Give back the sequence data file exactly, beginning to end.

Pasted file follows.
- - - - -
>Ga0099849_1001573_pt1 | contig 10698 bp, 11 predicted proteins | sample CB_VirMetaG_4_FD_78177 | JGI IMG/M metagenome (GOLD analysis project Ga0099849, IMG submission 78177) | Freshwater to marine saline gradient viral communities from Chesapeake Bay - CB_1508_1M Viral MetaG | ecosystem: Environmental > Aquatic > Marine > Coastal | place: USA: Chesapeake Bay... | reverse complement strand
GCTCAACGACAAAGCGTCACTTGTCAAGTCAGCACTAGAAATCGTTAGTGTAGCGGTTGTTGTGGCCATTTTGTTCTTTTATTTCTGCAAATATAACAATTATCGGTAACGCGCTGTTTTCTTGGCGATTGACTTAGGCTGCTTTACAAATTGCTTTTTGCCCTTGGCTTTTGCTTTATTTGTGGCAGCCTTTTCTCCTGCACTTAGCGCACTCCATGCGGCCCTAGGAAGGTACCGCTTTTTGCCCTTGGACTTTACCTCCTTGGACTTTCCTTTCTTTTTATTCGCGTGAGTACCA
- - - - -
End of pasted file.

>Ga0099849_1001573_pt1 | contig 10698 bp, 11 predicted proteins | sample CB_VirMetaG_4_FD_78177 | JGI IMG/M metagenome (GOLD analysis project Ga0099849, IMG submission 78177) | Freshwater to marine saline gradient viral communities from Chesapeake Bay - CB_1508_1M Viral MetaG | ecosystem: Environmental > Aquatic > Marine > Coastal | place: USA: Chesapeake Bay... | reverse complement strand
GCTCAACGACAAAGCGTCACTTGTCAAGTCAGCACTAGAAATCGTTAGTGTAGCGGTTGTTGTGGCCATTTTGTTCTTTTATTTCTGCAAATATAACAATTATCGGTAACGCGCTGTTTTCTTGGCGATTGACTTAGGCTGCTTTACAAATTGCTTTTTGCCCTTGGCTTTTGCTTTATTTGTGGCAGCCTTTTCTCCTGCACTTAGCGCACTCCATGCGGCCCTAGGAAGGTACCGCTTTTTGCCCTTGGACTTTACCTCCTTGGACTTTCCTTTCTTTTTATTCGCGTGAGTACCA